- “We are disappointed in today’s Consumer Reports article for failing to add meaningfully to the public discourse about this important issue. Instead, the article is incomplete and inaccurate on many levels: it employs an ‘arsenic content standard’ that simply doesn’t exist in federal law."
The USA Rice Federation, which represents U.S. rice growers and all segments of the U.S. rice industry, issued the following statement in response to a Consumer Reports article on arsenic in rice:
“We understand that ‘arsenic’ is an alarming word, but we believe it is important for consumers to know that arsenic is a naturally occurring element in our air, water, rocks and soil. This is how plants uptake arsenic. As a result, it’s always been in the food supply and is in many healthy foods that are consumed by billions of people every day. No arsenical pesticides are used when growing U.S. rice.
“Rice is a nutritious food and an important part of a healthy diet. Rice contains more than 15 vitamins and minerals that help protect against disease and ensure healthy growth during pregnancy and childhood. We are aware of concerns about the level of arsenic in food, but are not aware of any established studies directly connecting rice consumption and adverse health effects. In fact, populations with high rice consumption are associated with less overall disease rates and with better health, and scientific studies show that people who eat rice have healthier diets.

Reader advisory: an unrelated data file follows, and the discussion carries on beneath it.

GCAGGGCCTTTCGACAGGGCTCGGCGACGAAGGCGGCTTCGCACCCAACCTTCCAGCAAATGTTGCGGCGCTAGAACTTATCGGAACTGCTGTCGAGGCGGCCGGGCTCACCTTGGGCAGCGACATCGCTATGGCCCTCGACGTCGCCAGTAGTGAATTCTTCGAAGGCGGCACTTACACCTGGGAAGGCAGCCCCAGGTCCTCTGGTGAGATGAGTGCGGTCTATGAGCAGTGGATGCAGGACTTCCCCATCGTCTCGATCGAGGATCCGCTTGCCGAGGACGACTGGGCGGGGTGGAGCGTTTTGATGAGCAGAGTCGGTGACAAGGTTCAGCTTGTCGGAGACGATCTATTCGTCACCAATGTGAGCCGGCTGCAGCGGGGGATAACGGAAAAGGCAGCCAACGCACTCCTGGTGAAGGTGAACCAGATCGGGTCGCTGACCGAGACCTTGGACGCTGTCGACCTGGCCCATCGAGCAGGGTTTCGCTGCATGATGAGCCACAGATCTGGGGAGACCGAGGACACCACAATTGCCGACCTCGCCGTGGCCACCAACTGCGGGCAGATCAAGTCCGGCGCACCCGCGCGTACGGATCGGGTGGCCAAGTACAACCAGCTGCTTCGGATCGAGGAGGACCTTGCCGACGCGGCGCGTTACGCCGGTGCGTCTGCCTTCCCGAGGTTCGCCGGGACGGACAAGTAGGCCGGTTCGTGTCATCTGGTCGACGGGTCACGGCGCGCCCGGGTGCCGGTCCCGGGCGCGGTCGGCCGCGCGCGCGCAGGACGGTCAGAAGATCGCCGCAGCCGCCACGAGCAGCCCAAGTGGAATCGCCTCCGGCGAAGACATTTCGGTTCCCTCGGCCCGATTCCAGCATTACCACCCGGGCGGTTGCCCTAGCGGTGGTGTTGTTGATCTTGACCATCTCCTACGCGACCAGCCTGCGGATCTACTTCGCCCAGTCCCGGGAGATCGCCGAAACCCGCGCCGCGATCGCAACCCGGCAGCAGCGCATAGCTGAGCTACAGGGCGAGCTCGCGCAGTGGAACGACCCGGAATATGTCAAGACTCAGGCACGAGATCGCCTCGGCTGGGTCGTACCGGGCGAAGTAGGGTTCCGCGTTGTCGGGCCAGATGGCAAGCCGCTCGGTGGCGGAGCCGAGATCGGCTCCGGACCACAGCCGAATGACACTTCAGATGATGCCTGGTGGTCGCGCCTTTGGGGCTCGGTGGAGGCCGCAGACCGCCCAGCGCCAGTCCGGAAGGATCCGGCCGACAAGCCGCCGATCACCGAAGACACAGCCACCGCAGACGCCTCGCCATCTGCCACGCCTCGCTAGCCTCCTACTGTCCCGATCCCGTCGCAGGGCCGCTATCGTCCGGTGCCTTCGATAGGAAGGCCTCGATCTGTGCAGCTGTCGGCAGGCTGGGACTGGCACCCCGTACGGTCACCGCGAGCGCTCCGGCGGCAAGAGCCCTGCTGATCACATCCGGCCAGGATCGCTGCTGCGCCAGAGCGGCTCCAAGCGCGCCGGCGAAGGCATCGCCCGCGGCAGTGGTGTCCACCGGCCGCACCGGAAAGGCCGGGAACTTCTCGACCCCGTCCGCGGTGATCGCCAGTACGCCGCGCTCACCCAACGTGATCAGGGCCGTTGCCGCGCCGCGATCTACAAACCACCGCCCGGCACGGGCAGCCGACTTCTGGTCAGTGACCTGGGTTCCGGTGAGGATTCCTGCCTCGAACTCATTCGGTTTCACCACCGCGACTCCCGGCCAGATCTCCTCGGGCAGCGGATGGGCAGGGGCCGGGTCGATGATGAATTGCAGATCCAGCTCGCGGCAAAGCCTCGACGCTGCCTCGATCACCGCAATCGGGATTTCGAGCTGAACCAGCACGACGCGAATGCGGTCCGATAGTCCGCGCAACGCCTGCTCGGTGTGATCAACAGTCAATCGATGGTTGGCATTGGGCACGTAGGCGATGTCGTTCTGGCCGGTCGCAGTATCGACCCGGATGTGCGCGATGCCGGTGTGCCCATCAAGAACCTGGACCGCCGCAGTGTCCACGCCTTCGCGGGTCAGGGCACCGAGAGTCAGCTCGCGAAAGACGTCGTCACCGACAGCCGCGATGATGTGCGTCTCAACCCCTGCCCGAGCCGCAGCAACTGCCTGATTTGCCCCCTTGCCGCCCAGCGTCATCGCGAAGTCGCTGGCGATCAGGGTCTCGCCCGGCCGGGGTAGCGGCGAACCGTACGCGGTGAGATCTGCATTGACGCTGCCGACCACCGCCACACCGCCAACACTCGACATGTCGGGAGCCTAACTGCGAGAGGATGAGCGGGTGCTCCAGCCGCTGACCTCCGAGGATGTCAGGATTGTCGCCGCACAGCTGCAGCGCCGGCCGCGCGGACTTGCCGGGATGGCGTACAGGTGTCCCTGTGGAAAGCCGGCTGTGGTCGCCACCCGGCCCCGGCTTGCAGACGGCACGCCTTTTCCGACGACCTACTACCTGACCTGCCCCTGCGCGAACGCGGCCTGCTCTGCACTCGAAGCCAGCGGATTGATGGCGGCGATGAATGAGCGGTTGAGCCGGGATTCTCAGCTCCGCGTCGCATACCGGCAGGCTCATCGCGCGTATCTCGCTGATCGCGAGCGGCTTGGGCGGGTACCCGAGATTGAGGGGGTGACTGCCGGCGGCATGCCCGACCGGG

(For more, see: FDA responds to arsenic in rice charges)
“We are disappointed in today’s Consumer Reports article for failing to add meaningfully to the public discourse about this important issue. Instead, the article is incomplete and inaccurate on many levels: it employs an ‘arsenic content standard’ that simply doesn’t exist in federal law. It cites federal health data to allege health risk from arsenic ingestion when that data is based on arsenic excreted from, rather than absorbed by, the body. It offers consumption advice without addressing all of the relevant public health issues that must be taken into account.
“The fact is that the Food and Drug Administration is not recommending consumers change their diet based on this article. We agree with FDA that any limits set for arsenic in rice products should be the result of a carefully conducted risk-assessment -- based on an adequate sample of well-constructed tests -- that balances any yet-to-be-validated ‘risk’ against years of sound research into rice’s many nutritional benefits.
“The rice industry is committed to ensuring the quality and safety of rice and rice-based products. We will continue to work with regulators, including FDA, food scientists, nutritionists and manufacturers as they examine the issue. Additionally, we are conducting our own research to ensure that U.S. rice remains a safe, nutritious and affordable food for consumers.”
For more information on this subject, please visit www.arsenicfacts.usarice.com.